When I was a caseworker, I used to see caseworkers create a treatment plan that had too many goals for the family to complete in an appropriate amount of time for reunification. Parents’ were provided with a grocery list of goals. Goals for substance abuse, random drug screens, parenting class, individual therapy, family therapy, domestic violence counseling, housing, and legal source of income. Also, they had to have parenting time with their children weekly. If the children were not placed in the same home, the parent would have to make multiple trips to the agency to meet with their other children. This can be overwhelming for parents. It’s heartbreaking to see some give up because it’s too much. They feel like they will never get their children back, so they stop fighting.
A seasoned caseworker will try to identify a provider that offers multiple types of services. This is so families will not have to see so many providers. All parents do not need the same list of services; however, because a caseworker did it for one family, the caseworkers will do it for another family. There should be individual goals for each family. Unfortunately, I have seen this happen to too many families.
In my current position as a prevention worker, I was recently working with a family. The family had been involved with the foster care system for over three years. The birth mom had made minimum progress because she had become frustrated with the process. She did not understand why she had to have so many services in place. The services were all over the place.
One item on her treatment plan was for her to have random drug screens and substance abuse counseling. I asked the parent whether she had an issue with substance abuse and if she had ever tested positive for substances. Mom stated that she did not. I asked the foster care worker, and he indicated that mom did not test positive for substances. When I asked why she had to complete random drug screens, he said this was standard. That he had seen parents who did not have a substance abuse problem but later on have one. In three years, my client had never tested positive for substance use.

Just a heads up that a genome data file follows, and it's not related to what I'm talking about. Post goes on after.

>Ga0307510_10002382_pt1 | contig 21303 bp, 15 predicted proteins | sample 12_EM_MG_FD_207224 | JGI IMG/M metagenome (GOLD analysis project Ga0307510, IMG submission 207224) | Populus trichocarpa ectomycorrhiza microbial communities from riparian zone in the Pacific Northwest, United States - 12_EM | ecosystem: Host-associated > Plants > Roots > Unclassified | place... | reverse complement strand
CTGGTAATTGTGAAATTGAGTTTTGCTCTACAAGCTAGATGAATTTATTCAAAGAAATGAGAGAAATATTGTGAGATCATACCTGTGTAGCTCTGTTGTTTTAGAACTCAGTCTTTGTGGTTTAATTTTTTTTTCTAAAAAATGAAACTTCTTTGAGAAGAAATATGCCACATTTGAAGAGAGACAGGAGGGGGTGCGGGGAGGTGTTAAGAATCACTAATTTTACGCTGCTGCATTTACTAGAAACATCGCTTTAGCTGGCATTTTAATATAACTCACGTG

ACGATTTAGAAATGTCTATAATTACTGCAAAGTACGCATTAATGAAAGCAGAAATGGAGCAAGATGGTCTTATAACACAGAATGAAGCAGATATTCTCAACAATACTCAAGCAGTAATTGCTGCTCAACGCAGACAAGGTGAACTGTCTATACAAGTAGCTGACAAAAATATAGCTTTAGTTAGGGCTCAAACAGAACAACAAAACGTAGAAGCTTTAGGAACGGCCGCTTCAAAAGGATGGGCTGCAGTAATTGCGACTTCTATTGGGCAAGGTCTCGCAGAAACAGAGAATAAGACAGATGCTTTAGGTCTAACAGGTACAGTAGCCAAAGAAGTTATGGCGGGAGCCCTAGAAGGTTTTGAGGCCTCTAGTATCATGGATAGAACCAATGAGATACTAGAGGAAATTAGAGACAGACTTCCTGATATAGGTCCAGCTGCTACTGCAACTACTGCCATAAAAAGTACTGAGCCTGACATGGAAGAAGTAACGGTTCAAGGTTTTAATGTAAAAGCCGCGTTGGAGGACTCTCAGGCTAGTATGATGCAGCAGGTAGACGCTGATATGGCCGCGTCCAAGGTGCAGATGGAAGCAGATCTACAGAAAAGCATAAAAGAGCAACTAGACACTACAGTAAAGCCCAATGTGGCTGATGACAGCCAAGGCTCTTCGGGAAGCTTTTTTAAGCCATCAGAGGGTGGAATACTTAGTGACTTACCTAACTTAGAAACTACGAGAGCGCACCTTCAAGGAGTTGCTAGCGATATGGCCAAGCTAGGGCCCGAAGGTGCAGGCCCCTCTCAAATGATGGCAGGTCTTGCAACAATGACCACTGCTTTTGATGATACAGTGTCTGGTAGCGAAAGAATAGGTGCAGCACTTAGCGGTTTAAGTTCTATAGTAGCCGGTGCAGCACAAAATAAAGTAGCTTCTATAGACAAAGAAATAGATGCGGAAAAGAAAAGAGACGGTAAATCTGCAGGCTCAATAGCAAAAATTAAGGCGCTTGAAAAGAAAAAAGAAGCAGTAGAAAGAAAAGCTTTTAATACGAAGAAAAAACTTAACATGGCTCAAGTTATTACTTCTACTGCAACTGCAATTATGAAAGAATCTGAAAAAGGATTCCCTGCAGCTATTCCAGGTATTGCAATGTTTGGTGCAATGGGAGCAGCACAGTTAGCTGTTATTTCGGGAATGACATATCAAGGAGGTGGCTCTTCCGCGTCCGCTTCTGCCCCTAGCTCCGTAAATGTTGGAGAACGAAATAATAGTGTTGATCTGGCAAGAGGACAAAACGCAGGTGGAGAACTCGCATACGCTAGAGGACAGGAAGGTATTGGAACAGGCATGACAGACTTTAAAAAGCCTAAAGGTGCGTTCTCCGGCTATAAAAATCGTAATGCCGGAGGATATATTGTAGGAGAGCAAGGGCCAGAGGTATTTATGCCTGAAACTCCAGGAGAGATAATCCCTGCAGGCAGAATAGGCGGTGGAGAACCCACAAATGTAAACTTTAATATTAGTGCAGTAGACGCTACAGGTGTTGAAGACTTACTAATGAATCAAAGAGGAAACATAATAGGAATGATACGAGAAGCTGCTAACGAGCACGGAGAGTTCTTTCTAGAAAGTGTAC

When I received this case, I advocated for my client. She needed parenting classes, individual counseling, anger management, housing, and a legal source of income. I was able to provide the parenting classes, anger management, and some crisis management, which helped mom’s case tremendously. The foster care worker agreed that if mom has three months of consistent negative drug screens, she would not have to continue to complete drug screens. I encouraged mom to finish her drug screens and would check in with her weekly. Mom was finally feeling supported. Within three months of working with this family, she had secured housing and completed her treatment plan. Her foster care cased closed
Prayer and Support
For families to feel supported, they need a seasoned, consistent, compassionate, knowledgeable caseworker to be on their side. Being a caseworker or case manager is more than just a job; it is a helping profession. This is what families are looking for when they enter agencies after going to court once their children have been removed. Families from all walks of life need support. Would you pray:
- For agencies to hire workers that want to work with families, and it’s not just a job.
- That new workers are mentored and coached by seasoned workers to serve well.
- For families to receive the services that equip them to be safely reunited with their children.
- That the churches offer services that support families in their quest for sobriety.